Sunday, April 05, 2009

Deep Thoughts

On Friday, when I cleaned up my brushes and stood back from my easel, I like what I painted, but I had this sensation that it was just "fluff."
It was a museum scene and I like it, and its well painted, but I began to have doubts that it was "art." Doubts perhaps that I am not "pushing" myself.
Those doubts rather increased through the afternoon and I think some of that had to do with the fact that I spent a couple of hours with my husband at the neurologist again. His troubles seem to be increasing and there are doubts now about the toxin diagnosis. Things certainly get put into perspective fast when your loved ones are ill or unhappy. He is in for more tests early next week.

So I think I began to feel like my painting was a nice outlet, and healthy for my mental state, but is it all so important? NOW... before I start sounding like I'm having a big pity party let me go on to say that I've been reading this nice little book simply called The Impressionists (Art in Detail, by Diana Newall) and I began to reflect on the work the impressionists did. Most notably they documented scenes of ordinary life and people. They were perhaps groundbreaking at the time, but they were not trying to set the world on fire. They simply wanted to paint what they knew, what they experienced and understood first-hand.

And that made me feel so much better. I, too, like to paint what is familiar to me. And the reasons are that it is comforting. I paint the places I like to be, the things I like to experience and share. So in times of worry and doubt, I love nothing more than to sit in a quiet corner of a coffee shop, or browse for a good book, or to get together with friends for a nice dinner - to be part of the world, to be "out there." But then to work at home alone in my studio and recreate those moments of relaxation and togetherness is a gift. And its that which makes me want to paint these common scenes, and that which I hope carries forward to those who buy my work and want to look at it everyday in their homes. There is comfort in the familiar.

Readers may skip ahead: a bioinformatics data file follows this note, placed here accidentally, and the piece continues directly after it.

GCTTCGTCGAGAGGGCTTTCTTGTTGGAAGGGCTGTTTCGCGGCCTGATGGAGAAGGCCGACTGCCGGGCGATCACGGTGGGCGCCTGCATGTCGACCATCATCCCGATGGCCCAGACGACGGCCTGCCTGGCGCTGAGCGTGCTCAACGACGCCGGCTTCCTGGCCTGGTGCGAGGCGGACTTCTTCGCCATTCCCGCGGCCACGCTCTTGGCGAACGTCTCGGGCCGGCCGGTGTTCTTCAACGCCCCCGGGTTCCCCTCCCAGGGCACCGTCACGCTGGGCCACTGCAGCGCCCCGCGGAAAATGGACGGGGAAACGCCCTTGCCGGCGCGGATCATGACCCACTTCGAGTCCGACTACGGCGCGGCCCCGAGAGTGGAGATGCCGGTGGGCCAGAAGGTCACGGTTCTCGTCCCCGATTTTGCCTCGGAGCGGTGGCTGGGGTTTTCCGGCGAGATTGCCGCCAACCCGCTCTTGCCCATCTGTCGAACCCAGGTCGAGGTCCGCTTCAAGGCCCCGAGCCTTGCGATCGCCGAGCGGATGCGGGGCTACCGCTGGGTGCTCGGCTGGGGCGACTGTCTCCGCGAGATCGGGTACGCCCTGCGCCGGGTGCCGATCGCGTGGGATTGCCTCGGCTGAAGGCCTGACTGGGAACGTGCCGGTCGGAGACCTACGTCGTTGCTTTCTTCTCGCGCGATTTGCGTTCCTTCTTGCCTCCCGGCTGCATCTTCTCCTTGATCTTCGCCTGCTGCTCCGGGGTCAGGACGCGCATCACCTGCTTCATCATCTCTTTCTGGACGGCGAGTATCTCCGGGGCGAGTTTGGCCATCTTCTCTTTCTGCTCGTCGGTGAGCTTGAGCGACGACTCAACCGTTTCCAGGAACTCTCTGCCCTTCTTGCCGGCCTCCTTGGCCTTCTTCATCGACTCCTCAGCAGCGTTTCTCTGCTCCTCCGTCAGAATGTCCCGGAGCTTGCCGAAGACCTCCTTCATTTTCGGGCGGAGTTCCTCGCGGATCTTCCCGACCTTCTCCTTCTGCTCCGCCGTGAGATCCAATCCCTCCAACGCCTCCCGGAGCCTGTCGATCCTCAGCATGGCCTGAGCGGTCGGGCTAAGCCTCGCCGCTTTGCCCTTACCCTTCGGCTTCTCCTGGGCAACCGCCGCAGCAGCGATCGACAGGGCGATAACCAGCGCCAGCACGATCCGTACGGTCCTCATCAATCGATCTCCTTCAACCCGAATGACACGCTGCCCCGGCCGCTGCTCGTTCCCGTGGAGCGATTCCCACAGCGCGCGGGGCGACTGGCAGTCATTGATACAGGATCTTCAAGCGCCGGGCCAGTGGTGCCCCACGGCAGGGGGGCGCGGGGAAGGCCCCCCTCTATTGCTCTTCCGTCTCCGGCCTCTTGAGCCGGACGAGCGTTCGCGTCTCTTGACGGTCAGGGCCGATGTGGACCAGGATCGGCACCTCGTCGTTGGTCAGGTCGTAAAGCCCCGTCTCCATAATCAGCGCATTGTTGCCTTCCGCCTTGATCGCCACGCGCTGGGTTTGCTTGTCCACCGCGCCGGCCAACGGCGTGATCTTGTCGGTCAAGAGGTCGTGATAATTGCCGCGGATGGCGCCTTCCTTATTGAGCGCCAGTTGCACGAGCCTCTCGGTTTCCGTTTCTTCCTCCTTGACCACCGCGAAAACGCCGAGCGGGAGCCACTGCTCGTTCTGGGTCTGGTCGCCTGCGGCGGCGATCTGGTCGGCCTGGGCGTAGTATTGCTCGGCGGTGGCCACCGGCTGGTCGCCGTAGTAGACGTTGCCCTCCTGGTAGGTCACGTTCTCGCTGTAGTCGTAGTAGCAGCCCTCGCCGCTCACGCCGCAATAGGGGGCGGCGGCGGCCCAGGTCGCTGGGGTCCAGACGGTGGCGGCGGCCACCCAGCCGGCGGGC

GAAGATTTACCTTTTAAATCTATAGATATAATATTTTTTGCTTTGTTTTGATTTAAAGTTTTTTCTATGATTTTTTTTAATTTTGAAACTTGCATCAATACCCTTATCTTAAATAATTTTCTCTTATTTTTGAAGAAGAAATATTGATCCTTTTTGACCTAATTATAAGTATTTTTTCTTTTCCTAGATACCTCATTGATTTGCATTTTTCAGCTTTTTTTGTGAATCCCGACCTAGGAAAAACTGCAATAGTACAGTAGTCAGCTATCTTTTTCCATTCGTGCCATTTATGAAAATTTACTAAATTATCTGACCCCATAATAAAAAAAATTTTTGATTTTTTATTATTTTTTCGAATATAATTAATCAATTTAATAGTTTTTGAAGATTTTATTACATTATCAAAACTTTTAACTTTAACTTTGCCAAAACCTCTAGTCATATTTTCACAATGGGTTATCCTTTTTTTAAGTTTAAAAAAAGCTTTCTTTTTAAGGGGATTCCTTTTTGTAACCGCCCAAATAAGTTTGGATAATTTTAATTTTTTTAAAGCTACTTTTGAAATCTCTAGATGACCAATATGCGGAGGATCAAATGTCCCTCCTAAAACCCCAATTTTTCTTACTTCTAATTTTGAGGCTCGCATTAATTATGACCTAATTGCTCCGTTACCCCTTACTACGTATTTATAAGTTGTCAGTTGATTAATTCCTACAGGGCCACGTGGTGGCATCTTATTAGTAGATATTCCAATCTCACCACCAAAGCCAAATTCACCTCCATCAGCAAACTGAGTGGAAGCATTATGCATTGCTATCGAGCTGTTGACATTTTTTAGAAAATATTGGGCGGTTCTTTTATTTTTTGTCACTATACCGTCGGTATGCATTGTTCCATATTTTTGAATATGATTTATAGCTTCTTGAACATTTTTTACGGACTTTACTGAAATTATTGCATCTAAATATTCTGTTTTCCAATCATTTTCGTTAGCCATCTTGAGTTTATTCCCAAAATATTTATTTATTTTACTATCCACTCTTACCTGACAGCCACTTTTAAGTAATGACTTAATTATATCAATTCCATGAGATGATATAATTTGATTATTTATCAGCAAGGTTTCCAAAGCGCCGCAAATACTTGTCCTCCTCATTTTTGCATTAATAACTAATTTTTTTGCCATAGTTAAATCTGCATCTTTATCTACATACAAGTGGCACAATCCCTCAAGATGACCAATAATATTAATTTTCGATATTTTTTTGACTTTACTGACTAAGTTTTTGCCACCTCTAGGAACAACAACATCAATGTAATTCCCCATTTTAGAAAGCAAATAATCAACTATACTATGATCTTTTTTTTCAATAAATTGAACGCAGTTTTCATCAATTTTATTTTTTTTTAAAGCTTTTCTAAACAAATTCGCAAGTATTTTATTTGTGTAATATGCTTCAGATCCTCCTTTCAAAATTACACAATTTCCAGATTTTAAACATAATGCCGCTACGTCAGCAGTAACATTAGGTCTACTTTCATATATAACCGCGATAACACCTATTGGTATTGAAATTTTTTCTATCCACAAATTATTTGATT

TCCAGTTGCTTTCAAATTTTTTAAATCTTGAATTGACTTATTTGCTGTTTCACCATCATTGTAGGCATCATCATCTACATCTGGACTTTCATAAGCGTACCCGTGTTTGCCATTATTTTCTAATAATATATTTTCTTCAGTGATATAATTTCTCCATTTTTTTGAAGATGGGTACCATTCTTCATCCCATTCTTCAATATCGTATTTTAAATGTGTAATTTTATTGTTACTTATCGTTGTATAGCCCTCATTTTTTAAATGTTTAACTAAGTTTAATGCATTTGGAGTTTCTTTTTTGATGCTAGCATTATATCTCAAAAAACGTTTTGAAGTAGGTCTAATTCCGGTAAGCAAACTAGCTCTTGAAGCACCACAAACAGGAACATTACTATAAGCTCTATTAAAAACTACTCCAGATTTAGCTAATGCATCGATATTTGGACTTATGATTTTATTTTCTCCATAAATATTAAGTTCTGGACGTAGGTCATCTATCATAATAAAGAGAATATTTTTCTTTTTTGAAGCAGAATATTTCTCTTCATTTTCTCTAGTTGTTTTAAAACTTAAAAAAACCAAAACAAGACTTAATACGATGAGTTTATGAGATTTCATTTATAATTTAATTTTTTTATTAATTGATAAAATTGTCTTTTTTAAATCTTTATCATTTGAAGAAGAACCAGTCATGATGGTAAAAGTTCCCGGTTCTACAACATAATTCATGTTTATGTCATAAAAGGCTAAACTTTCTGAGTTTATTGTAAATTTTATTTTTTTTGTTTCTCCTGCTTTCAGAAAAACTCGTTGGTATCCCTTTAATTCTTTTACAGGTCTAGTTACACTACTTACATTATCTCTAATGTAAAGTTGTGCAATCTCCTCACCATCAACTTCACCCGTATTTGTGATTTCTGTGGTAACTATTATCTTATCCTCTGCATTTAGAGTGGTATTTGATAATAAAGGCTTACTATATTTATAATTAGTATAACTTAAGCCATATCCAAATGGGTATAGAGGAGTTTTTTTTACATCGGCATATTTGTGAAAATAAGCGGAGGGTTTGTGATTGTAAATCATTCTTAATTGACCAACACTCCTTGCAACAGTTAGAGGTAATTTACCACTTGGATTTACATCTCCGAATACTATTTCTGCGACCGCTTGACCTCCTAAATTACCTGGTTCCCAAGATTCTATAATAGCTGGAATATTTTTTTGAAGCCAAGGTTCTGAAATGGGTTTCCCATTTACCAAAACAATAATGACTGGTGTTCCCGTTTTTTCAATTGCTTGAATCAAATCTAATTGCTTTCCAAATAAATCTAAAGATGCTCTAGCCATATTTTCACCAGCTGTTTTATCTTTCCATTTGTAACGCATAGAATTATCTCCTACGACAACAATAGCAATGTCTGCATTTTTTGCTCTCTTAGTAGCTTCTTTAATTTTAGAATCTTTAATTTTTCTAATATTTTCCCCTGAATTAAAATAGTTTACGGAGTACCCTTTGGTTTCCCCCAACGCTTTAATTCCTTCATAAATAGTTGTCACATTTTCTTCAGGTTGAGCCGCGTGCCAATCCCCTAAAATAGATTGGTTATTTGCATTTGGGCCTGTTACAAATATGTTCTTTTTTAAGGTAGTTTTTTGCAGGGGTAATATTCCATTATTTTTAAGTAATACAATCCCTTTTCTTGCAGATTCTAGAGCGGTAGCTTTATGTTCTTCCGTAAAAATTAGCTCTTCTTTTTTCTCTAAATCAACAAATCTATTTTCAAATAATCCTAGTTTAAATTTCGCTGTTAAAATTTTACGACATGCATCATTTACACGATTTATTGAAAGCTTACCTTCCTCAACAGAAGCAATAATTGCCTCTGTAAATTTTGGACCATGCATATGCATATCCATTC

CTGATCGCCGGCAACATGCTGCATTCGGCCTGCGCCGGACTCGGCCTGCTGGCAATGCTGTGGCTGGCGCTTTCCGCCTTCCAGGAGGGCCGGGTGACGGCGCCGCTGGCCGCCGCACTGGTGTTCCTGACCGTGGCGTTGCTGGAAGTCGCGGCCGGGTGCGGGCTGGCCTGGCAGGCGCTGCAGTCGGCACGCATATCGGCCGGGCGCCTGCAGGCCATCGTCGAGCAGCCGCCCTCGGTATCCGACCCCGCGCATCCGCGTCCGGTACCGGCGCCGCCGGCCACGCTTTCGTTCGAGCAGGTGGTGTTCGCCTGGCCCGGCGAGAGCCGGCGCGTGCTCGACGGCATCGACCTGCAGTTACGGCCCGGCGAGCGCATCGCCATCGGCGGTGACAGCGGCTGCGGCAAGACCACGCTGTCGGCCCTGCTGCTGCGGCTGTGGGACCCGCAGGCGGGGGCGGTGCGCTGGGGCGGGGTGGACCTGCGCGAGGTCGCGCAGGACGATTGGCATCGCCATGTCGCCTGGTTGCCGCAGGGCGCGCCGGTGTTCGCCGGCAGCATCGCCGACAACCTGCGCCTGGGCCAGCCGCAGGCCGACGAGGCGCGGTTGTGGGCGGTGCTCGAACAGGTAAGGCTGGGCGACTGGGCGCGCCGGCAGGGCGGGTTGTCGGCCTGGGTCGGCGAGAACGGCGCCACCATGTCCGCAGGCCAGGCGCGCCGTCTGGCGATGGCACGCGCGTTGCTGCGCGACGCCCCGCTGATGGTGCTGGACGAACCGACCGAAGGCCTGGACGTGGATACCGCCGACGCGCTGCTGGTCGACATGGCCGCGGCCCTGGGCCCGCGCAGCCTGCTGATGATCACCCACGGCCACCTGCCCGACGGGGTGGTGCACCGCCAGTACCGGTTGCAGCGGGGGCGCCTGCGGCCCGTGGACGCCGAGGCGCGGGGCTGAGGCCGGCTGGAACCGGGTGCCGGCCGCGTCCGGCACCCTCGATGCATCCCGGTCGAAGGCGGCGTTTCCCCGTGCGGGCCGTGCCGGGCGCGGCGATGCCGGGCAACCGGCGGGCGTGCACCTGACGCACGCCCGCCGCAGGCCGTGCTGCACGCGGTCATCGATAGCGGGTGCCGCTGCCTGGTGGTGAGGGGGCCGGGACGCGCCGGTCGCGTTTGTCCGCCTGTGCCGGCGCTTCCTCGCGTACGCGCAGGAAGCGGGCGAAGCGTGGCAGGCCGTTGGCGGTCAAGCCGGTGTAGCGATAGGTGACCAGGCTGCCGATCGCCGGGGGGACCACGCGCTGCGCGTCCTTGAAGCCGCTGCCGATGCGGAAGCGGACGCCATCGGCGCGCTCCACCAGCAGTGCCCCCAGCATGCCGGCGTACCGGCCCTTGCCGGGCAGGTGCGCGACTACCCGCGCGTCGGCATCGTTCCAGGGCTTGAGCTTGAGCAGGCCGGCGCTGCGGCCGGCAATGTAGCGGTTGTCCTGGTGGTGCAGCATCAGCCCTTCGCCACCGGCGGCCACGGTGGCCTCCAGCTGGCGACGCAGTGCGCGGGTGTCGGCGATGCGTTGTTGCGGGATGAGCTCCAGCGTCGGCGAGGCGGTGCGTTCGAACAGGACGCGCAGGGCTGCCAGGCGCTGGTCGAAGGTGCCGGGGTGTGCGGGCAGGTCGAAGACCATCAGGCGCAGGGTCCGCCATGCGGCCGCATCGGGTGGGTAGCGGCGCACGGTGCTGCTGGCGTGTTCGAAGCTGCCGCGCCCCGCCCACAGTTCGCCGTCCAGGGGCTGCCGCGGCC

LSaeta said...

Wow. You are going through a lot right now and the most important thing is for you to let your art provide you comfort. Painting what is familiar to you is absolutely what you should be doing right now. I don't think "pushing yourself" is necessary as you will have all the time in the world to do that later. You have such an amazing gift so enjoy it, let it be easy for a while, so you can spend time with your family and deal with all of your emotions. God bless you and your family.

Terry Rafferty said...

Robin - My thoughts are with you and your husband in this difficult and scary time. I hope you will soon have a diagnosis, and a positive treatment plan.

As for your thoughts about painting: the best thing I can say is that you aren't alone! Every artist I know has times of feeling their work is meaningless, doesn't measure up, etc.
On Friday I was given an award for one of my pieces; on Saturday I went to a friend's art opening and felt my work was just plain boring compared to her very exciting, avant garde installation. What can you do? :-)
I think we all just need to take each day and each painting as they come, and take joy and satisfaction in the process. If you haven't already, you might read Art & Fear by David Bales & Ted Orland - they write about their own experiences in making art. A short, fun and very observant book for artists.
Take care of yourself and your husband - hopefully you will have good news to post soon.


Lorrie Drennan said...

Hi Robin,

My thoughts and prayers are with you and your family.

You are right about the real world sometimes knocking a knot on your head and reminding you of what is really important. I don't think there is a valid artist among us that has not worried about the "relevance" of their work.

But think of it this way...ALL of us cannot ALWAYS paint something edgy and new and avant garde. How exhausting would that be?? Not only for the artist, but for the viewer as well.

I think the greatest gift, or talent, an artist can have is the ability to take an everyday scene and not only find, but recreate for others, the beauty in it.

I was the featured artist at a wine festival this past weekend and the comments and attitude from other people, not only about my work, but about my "job" as an artist in general, reminded me of just how special we artists really are.

Not everyone can paint, obviously, but I was reminded that not everyone "sees" like we do either. We are like the Mapquest service for a whole other world that people would miss out on if not for our vision.

Follow advice that I try to give myself all the time...RELAX, enjoy producing your work and it will show, and make an honest effort to improve when you get a chance. That's all you can do.

Good luck. We will be thinking about you.

Robin Cheers said...

Thank you all for your support and the brilliant reminders!
Lorrie, your comments are GOLD! We should print that last sentence and post it in our studios.

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